16. Ward’s directories list the property as unoccupied from 1907 to 1912 inclusive, as a Labour Exchange from 1913 to 1921 inclusive, and as an Employment Exchange from 1922 to 1927 inclusive. Several managers are listed over these years: F J Fair, F G A Williams, F E Williams, B S Bennett, H E W Church, and Lt-Col A T Fearon.

    The dating of the switch from “Labour Exchange” to “Employment Exchange” is a little odd here, since according to Wikipedia the renaming of the national system actually took place in 1917. No citation is given for this information, though the digitised edition of Commons and Lords Hansard makes it clear that by late 1916 at least the terms were being used interchangeably.

  17. Quotations from Winston Churchill’s speech are taken from the digitised edition of Commons and Lords Hansard. Contains Parliamentary information licensed under the Open Parliament Licence v3.0.
  18. Ward’s directories list the Labour Exchange at 10–11 Royal Parade (modern 232–234 London Road) in 1911 and 1912, at 49 London Road (modern 63–65) from 1913 to 1927 inclusive (as Employment Exchange from 1922), and on Sydenham Road from 1928 onwards. The final edition of these directories was for 1939, and this also lists it at the same place on Sydenham Road.
  19. Ward’s directories have a blank entry for the property in 1928 and 1929; this is unusual, as normally these directories explicitly state when a property is unoccupied. They list the Ministry of Health Insurance Department and the South-Eastern Regional Office of the National Savings Committee in 1930 and 1932, and “Unoccupied” in 1934.
  20. Information on division into two properties comes from the planning application mentioned above, viewed on microfiche at Croydon Council offices (ref 25268).
  21. According to an article in the Camden New Journal, published on 21 February 2008, A & S Hillman was founded in 1848 and was located at 209 Kilburn High Road from 1918. The August 1935 London phone book states that this address was its head office, and lists its other branches as being on Cricklewood Broadway NW2, Harrow Road W9, High Road NW10, High Road NW6, Malvern Road NW6, and Watling Avenue in Burnt Oak. According to the Camden New Journal article, as of early 2008 the Hillman family continued to run a butchers shop at 209 Kilburn High Road, and at the time of writing it’s still there (see photo in main article). The branch at 63 London Road is listed in Ward’s directories for 1937 and 1939, and in London phone books from August 1935 to August 1938 inclusive. The May 1939 London phone book instead lists Maloney’s Ltd.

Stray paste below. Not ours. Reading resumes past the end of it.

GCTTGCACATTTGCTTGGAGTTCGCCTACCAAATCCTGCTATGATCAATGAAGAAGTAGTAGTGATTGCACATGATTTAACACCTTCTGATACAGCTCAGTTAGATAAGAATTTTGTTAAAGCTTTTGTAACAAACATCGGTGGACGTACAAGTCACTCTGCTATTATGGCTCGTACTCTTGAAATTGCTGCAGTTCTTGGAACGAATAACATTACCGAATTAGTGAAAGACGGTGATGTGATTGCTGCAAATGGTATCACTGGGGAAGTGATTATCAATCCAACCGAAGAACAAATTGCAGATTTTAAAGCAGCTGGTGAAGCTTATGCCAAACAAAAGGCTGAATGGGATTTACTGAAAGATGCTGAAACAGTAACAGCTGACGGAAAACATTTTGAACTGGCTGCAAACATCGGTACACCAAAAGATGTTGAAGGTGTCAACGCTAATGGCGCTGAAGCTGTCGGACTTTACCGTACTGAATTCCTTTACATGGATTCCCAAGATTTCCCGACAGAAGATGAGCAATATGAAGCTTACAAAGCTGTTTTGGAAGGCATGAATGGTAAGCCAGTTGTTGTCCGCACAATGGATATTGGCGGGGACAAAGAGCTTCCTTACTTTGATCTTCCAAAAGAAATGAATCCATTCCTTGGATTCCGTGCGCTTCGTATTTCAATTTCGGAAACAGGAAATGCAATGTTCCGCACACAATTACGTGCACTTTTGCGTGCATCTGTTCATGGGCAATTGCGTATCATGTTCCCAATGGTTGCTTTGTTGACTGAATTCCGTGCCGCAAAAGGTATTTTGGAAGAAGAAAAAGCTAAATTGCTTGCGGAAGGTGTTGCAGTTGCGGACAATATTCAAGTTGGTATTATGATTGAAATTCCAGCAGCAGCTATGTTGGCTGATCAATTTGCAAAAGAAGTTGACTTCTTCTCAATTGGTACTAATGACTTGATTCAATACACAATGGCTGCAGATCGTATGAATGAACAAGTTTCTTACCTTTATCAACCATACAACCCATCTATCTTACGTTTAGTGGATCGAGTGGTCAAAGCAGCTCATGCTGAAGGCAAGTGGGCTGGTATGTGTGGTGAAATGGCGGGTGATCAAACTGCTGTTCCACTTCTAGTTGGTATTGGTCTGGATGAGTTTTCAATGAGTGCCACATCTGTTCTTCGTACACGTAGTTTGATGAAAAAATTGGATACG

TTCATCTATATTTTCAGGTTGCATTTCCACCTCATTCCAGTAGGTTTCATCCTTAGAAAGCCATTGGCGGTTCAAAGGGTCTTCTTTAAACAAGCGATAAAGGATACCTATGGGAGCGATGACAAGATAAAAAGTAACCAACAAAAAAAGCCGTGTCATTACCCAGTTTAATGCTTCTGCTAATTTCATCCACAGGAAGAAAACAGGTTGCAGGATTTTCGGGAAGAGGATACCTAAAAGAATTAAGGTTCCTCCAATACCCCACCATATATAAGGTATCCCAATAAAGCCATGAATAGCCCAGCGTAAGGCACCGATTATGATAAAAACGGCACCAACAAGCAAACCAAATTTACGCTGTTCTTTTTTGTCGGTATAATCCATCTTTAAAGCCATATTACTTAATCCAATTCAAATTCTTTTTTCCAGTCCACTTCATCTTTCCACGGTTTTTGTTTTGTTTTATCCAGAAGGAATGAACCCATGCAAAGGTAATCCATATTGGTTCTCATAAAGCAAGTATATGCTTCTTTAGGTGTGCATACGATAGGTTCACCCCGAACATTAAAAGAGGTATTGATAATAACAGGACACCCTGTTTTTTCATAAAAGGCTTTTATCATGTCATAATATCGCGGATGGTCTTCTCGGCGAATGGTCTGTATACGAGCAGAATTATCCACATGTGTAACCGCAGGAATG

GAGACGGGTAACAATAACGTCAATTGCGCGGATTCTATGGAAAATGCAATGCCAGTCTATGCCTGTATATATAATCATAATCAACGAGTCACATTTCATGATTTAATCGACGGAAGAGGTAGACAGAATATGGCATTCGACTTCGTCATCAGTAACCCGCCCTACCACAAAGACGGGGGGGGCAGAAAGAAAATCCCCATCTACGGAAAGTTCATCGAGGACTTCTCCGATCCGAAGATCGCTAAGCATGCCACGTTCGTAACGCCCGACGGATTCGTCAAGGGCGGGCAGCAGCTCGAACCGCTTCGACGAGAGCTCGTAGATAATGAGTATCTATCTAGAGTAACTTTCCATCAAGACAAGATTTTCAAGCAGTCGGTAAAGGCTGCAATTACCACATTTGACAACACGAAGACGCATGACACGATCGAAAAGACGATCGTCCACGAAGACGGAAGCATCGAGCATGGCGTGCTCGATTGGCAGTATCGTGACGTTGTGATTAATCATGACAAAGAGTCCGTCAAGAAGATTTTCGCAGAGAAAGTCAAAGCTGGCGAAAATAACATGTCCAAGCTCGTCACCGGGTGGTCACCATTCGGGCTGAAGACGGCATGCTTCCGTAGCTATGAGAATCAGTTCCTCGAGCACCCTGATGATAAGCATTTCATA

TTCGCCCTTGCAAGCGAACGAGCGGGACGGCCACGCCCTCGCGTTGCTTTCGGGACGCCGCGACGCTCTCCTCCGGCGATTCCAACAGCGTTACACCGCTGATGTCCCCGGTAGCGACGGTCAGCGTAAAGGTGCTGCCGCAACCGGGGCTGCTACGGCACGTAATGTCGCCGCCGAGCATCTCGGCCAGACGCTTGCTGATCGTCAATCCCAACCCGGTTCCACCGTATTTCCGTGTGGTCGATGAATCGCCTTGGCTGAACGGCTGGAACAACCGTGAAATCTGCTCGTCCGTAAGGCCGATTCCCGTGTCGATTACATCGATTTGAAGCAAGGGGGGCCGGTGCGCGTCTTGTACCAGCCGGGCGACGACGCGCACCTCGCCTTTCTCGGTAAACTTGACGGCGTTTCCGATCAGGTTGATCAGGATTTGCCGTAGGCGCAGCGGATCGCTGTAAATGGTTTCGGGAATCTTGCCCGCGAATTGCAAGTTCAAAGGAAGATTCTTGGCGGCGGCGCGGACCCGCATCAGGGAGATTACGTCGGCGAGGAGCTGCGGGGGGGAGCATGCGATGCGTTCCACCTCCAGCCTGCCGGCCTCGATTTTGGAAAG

22. The May 1939 London phone book lists 62 Westow Hill SE19 as Maloney’s head office, along with the London Road branch and 11 other branches in places including Archway, New Cross, and Romford. Unlike Hillman, Maloney’s head office has not survived — today it’s a barbers called Palace Barber Shop.
  23. Maloney’s Ltd is listed at 63 London Road in phone books from the May 1939 London edition to the May 1983 Caterham & Reigate edition, but the April 1984 Croydon edition shows it only at 347 Sydenham Road SE26.
  24. Via email, 3 January 2015.
  25. Planning application ref 84-543-P, viewed on microfiche at Croydon Council offices.
  26. The April 1986 Goad plan lists Spiceway Centre, “groc prov” [groceries and provisions].
  27. Information on repossession provided by Hasmukh Shah, owner of the building (phone conversation with the author, 14 December 2014). Spiceway Centre is listed in Goad plans up to and including June 1991.
  28. All information in this paragraph provided by Hasmukh Shah (phone conversation with the author, 14 December 2014). ABM is listed in Goad plans from April 1994 onwards (initially under the misspelling of “AMB”). It should be noted that the June 1992 and April 1993 Goad plans claim that the property was vacant, but I've found mistakes in these plans before.
Comments powered by Disqus.
« Schedule change for 2015
From 2015 onwards, I’m slowing down my article schedule slightly from one every three weeks to one every four weeks. This gives me more time to research each article thoroughly, and I hope will let me keep increasing the quality of my writing.
64–66 London Road: African Food Centre and AFG Barber »
While 64 and 66 London Road are occupied by separate businesses today — an African grocery shop and a barbers — they were constructed together around 1880 as an extension to Charles Bowman’s pawnbroking business next door.